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It Can’t Be 2012 Thune Enough

In a typically informative and original column today, my friend David Brooks takes up the 2012 cause of John Thune of South Dakota, the handsome face of small-town non-Alaskan Republicanism. Thune is not too hot, not too cold, just right. That may be, but then David offers this observation regarding the contention that the political tide has turned against the president:

Obama remains the most talented political figure of the age. After health care passes, he will pivot and pick some fights with his own party over spending. He’ll solidify his standing with independents, and if the economy recovers, he could go into his re-election with as much momentum as Ronald Reagan enjoyed in 1984.

Perhaps, but if that is so, then why does it matter whether the face of Republicanism is John Thune or Newt Gingrich, Sarah Palin or Mike Huckabee? Reagan won 49 states in 1984; Walter Mondale couldn’t even draw 40 percent of the vote. Perhaps Mondale ran a problematic campaign, promising tax increases and the like, but a victory like Reagan’s was so overwhelming that the world’s greatest candidate could have run against Reagan and only won a few more states.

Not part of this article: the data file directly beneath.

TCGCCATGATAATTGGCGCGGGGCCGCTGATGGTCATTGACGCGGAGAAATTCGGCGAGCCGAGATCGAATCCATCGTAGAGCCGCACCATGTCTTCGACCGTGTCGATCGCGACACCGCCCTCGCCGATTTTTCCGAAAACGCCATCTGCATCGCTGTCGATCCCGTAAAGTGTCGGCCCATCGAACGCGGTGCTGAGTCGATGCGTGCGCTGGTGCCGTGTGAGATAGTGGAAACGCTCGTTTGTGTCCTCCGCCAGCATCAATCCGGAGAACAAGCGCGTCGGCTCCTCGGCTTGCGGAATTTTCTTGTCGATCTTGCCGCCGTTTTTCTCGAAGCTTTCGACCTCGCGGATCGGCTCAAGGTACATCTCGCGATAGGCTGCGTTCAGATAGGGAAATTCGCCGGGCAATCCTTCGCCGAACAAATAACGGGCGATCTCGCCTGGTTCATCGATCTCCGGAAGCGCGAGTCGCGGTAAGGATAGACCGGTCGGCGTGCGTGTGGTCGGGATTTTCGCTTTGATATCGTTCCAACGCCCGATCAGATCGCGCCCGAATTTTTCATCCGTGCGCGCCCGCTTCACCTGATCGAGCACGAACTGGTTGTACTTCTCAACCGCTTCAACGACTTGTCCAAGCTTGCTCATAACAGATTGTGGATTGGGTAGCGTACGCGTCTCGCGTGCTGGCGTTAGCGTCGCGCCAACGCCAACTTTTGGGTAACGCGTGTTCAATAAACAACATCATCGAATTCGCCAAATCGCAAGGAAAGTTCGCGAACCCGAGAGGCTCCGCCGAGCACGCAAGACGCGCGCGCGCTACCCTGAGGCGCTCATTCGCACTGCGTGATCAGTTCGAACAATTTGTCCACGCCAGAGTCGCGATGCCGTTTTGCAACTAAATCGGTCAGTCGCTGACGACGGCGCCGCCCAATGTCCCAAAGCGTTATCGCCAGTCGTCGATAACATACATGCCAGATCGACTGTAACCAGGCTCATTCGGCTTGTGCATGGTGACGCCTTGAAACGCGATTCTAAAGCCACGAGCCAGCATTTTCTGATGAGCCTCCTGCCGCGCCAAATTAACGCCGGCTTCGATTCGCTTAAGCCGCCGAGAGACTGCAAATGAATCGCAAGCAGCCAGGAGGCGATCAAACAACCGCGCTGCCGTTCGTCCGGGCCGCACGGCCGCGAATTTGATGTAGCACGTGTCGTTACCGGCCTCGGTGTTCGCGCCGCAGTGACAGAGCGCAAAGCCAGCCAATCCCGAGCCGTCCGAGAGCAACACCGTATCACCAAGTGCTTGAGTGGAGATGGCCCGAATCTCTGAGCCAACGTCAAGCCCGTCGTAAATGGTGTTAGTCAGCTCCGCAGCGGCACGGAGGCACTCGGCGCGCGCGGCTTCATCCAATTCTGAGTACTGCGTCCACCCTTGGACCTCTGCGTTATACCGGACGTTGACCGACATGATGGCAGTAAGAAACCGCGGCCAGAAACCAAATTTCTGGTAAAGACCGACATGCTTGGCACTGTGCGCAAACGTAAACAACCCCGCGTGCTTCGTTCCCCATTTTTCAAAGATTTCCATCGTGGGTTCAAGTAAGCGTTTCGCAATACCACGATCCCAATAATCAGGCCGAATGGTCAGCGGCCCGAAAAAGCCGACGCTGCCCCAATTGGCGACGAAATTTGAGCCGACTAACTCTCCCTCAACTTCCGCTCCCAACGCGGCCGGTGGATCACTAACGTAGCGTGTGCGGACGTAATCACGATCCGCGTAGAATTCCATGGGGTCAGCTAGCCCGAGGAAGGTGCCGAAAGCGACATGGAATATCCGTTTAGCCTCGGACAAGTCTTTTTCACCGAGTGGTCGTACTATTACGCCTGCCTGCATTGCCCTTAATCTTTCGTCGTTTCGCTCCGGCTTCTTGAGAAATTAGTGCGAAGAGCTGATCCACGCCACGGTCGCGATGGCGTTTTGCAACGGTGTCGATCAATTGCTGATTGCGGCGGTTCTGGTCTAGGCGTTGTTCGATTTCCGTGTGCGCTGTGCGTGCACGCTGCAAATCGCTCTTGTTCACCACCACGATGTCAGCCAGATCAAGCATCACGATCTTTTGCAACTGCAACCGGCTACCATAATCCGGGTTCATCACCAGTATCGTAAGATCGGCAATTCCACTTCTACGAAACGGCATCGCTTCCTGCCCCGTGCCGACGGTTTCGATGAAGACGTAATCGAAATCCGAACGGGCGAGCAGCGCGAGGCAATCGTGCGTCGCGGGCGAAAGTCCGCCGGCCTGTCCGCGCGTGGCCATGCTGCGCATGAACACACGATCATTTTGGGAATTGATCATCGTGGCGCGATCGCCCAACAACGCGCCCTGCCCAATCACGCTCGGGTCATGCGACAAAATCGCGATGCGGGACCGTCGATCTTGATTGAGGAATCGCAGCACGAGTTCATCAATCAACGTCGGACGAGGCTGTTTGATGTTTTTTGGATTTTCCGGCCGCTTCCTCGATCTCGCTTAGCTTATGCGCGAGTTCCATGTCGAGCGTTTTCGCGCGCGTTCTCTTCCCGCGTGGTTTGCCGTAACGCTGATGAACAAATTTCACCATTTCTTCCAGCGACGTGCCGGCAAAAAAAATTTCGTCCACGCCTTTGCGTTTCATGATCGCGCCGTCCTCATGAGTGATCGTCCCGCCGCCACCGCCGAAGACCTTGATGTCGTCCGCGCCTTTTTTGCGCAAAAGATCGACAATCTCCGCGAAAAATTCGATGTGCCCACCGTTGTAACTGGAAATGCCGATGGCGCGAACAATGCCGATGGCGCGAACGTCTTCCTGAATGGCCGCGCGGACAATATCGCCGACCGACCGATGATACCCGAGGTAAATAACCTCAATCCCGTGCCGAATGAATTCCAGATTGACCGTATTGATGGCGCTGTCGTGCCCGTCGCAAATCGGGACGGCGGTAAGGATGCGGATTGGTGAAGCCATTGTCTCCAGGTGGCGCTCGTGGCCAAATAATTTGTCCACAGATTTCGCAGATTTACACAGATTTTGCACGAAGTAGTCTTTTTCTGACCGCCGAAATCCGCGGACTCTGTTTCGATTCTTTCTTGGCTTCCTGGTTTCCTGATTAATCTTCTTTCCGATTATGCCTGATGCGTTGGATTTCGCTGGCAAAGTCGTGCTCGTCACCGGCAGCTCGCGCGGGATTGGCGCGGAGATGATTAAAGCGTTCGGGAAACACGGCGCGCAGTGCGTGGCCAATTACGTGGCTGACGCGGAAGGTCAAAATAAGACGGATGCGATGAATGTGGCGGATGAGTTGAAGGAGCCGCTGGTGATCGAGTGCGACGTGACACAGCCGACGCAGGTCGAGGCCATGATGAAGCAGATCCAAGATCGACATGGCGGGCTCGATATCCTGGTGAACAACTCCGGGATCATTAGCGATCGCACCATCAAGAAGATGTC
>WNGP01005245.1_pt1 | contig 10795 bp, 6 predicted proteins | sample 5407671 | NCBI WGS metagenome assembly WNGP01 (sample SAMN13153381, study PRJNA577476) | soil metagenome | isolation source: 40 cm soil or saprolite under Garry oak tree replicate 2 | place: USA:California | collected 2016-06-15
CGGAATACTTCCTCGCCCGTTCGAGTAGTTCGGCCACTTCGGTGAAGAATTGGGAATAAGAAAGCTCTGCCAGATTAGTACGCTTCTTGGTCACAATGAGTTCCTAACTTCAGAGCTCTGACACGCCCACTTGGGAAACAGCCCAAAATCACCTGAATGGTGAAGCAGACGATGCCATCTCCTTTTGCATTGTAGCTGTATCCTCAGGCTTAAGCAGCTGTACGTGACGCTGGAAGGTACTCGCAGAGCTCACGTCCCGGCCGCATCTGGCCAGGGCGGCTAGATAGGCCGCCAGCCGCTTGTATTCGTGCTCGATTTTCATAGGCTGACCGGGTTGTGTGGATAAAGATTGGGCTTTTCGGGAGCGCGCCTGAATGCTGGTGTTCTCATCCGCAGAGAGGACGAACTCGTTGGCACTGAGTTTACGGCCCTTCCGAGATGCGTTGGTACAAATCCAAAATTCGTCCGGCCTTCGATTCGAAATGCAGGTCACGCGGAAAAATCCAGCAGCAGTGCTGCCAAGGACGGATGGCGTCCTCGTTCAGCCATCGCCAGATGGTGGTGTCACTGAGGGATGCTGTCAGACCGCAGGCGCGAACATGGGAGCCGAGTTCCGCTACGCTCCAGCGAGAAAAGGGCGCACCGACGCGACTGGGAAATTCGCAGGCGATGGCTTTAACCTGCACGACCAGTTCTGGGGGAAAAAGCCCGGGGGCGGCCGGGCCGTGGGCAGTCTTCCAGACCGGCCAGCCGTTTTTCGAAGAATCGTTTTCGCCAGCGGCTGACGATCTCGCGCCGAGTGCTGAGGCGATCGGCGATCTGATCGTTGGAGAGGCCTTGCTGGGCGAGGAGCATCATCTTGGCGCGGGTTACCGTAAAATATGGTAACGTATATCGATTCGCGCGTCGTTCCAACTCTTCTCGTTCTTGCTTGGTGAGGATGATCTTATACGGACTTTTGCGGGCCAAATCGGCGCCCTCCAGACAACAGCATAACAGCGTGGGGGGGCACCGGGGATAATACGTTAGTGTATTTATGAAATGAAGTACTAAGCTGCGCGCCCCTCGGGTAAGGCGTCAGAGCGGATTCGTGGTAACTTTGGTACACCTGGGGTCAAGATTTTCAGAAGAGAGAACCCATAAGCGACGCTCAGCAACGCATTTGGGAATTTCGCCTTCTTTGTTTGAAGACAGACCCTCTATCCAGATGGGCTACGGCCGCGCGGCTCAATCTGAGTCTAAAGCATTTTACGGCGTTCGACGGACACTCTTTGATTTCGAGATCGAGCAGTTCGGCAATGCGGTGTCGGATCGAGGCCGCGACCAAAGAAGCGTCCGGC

Thune may indeed have a pleasing mien and an appropriate demeanor for 2012. But to face down a sitting president and unseat him, a party is going to need more from its candidate. It’s going to take the ability to explain why the country has gone wrong, why what’s wrong is his opponent’s doing, and what he will do to set it right. That requires passion, animation, and a profound sense of the rightness of his views and the wrongness of the views of his rivals. To judge from David’s summary of Thune’s virtues, he may be the best person to lead the GOP if it stays in the wilderness — on “first do no harm grounds” — but not to lead it to a victory that reverses the country’s ideological direction:

Republicans are still going to have to do root-and-branch renovation if they hope to provide compelling answers to issues like middle-class economic anxiety. But in the meantime, people like Thune offer Republicans a way to connect fiscal discipline with traditional small-town values, a way to tap into rising populism in a manner that is optimistic, uplifting and nice.

Optimism, uplift, and niceness are … nice. But they are minor components in a victory strategy — they are there to file off the rough edges of the party. They cannot be its leading edge.



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